90th IDPG Reviews


At The Front M1916 Holster Review (SM Wholesale)

Review Date: 7/7/2010
Author: Chris Guska



The M1916 holster was the predominantly issued holster for the M1911 45 caliber service pistol throughout WW2 for ground forces. While this holster saw service from WW1 through the modern era, it has not been accurately offered for the reenactment community in a quality reproduction.

At The Front has recently released a reproduction M1916 holster. The offering from ATF appears to have addressed many of the shortcomings of other reproductions. I've taken the time to compare this reproduction to an excellent condition original holster to highlight this product.


Ordering was quick and easy via telephone with At The Front. I ordered the M1916 holster as part of a larger order. The order was accurately filled and delivered via UPS the same week when I ordered it.

Cost: $75.00

Update 2/24/2013 - This holster is no longer available. ATF has begun production of their own holsters in house. A review of the currently available slings is available here.

I have kept this review of the prior generation available for reference

The Reproduction:


First impressions of the holster are fairly positive. The essential question of "does a 45 fit" is a resounding yes. USGI 1911's and 1911a1's fit the holster without undue force and the holster "broke in" and molded to a great fit within several days.

I'm going to let the photos do most of the work on this review.


Stitching details and the brass stud.

Rear View of the holster.

Belt loop holes and 1910 hanger.

Inside view, with pad and "muzzle plug".

The leather quality is good - with thick, first quality leather being used. Stitching is tight and appears to be a natural thread that was used. I'm satisfied with the overall construction and quality. This appears to be a well made holster with good quality materials. I'll address pattern and small details in the comparison.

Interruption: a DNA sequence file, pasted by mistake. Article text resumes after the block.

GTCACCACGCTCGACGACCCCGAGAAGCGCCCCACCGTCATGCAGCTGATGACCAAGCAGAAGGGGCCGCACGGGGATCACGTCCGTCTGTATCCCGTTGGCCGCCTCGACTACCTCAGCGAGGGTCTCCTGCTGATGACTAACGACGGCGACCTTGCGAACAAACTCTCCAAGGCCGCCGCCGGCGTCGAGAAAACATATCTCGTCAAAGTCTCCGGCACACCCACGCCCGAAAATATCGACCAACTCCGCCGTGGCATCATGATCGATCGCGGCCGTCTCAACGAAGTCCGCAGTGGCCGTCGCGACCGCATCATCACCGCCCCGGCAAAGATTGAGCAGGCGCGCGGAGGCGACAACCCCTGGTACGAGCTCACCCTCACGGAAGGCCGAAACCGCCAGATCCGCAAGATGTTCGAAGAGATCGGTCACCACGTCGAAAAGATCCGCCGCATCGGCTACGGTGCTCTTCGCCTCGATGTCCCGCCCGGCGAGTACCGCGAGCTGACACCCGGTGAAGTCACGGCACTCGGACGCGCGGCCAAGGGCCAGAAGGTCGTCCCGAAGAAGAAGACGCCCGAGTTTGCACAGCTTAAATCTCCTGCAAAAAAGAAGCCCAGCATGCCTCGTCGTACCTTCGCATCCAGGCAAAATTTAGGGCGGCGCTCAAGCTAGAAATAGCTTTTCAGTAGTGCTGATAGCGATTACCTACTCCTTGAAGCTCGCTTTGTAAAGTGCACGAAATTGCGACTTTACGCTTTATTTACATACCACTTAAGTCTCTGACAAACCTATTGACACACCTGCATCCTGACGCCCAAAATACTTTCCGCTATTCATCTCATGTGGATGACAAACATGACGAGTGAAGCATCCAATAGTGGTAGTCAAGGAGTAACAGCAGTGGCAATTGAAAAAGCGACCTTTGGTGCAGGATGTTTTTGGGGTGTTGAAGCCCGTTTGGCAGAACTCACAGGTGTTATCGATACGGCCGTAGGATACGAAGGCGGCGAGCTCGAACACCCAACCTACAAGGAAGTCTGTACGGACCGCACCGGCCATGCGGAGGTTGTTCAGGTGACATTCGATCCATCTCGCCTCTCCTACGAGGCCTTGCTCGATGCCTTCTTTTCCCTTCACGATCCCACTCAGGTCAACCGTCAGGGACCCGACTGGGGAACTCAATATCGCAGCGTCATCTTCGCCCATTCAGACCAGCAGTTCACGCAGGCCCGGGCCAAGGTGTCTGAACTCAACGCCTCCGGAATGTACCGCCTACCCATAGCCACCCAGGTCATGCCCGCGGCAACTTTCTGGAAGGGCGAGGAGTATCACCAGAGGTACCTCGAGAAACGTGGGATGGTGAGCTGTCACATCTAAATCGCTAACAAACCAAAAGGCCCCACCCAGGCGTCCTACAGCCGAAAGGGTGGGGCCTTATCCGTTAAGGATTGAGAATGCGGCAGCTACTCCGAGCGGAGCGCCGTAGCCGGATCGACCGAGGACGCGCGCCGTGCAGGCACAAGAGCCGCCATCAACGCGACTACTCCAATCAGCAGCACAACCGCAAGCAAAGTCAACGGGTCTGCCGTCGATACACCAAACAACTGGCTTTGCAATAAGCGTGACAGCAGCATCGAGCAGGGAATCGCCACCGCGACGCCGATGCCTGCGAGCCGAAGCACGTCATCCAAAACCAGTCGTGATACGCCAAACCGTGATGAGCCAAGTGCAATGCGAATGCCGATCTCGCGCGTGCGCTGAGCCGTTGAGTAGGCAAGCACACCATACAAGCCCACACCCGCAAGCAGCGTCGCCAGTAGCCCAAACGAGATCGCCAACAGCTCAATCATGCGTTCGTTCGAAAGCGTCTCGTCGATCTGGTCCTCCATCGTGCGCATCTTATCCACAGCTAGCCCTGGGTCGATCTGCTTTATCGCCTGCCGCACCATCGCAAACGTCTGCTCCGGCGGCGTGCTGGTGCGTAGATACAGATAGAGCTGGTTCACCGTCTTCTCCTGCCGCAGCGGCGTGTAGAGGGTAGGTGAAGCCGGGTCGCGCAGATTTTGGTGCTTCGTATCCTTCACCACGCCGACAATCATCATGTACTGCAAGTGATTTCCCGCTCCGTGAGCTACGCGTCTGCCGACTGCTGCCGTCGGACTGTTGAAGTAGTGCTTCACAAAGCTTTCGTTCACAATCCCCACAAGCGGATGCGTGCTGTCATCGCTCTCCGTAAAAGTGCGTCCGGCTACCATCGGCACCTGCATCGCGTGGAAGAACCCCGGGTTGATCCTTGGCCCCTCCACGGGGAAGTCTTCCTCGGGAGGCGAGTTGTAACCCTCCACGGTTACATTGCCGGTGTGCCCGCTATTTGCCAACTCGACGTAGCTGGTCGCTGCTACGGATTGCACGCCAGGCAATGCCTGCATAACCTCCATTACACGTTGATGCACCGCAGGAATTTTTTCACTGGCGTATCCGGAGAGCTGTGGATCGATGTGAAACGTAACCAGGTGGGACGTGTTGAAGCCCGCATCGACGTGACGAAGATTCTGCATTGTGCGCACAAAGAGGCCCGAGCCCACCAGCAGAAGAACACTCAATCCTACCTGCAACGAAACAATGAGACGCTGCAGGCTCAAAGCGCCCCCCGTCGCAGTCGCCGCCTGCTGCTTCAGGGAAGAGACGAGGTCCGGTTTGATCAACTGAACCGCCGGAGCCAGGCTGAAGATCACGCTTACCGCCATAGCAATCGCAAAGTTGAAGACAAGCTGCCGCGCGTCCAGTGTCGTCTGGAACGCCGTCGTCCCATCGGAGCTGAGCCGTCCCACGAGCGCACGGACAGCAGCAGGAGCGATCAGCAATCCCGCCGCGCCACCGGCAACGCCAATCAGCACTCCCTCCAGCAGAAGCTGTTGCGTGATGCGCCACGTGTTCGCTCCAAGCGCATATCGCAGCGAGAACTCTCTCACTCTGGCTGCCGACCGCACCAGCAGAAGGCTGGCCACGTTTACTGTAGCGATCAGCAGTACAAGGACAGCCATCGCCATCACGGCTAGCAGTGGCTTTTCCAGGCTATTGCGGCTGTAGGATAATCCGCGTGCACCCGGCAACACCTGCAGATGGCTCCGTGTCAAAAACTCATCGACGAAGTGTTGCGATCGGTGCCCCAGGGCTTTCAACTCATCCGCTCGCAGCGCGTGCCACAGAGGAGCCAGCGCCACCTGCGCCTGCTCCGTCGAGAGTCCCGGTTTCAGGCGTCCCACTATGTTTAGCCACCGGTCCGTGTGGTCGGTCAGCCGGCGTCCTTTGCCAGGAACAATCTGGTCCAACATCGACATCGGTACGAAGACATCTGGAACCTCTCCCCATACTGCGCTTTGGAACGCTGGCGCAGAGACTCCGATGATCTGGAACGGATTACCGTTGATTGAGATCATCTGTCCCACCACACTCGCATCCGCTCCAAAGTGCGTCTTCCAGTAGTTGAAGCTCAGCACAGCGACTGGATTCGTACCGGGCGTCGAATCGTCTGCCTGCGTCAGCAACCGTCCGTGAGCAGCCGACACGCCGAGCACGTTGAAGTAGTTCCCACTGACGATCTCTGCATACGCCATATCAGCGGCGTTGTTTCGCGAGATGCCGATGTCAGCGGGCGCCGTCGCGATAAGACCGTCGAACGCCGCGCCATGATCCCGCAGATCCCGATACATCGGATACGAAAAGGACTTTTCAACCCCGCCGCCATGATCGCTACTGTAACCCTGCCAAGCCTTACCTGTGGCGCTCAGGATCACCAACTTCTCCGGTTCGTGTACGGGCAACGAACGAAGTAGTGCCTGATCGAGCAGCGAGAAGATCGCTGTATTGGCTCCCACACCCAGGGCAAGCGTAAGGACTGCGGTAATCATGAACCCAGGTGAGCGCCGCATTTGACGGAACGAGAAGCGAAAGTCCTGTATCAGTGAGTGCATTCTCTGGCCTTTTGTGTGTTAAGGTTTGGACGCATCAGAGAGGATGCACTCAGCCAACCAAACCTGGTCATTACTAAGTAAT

The holster is not dyed or otherwise finished with oil. Below are photos of the holster with a coat of pure neatsfoot oil, hand rubbed in.

Note the "pure neatsfoot oil" - "neatsfoot oil" comes in several different grades. Theres "Pure Neatsfoot Oil" and then there's "Neatsfoot Compound"... so what's the difference? Neatsfoot Compound, also known as Prime Neatsfoot Oil contains petroleum distillates, while Pure Neatsfoot Oil does not. Petroleum Distillates / mineral oils lead to the breakdown of non synthetic fibers as well as breakdown of the leather.

I purchased my pure neatsfoot oil from Tandy Leather.

The holster takes on a rich brown color once it has been oiled.


Fitting and "Breaking-In":

My "break in" process consisted of giving my 1911A1 a liberal coat of Hoppes CLP and then putting the 45 in the holster as far down as it could go. I cocked and locked the 45, with the thumb safety up - so that the slide stays locked forward. New / tight holsters have a tendency to push the slide backwards, so you want to keep the slide locked forward during this process.

I put the holster and 45 out in the summer sun for half an hour; then oiled the holster with neatsfoot oil and rubbed the holster like you would a baseball glove. I left the 45 in the holster for several days, checking the 45 daily to see that it remained lightly oiled with CLP to prevent any rust formation.

After 3 or 4 days of the 45 in the holster, I checked the fit and proceeded to insert and withdraw the 45 several times- much like you would throw a baseball into the palm and web of a baseball mit.

Page 2: Comparison to an original WW2 production M1916 holster


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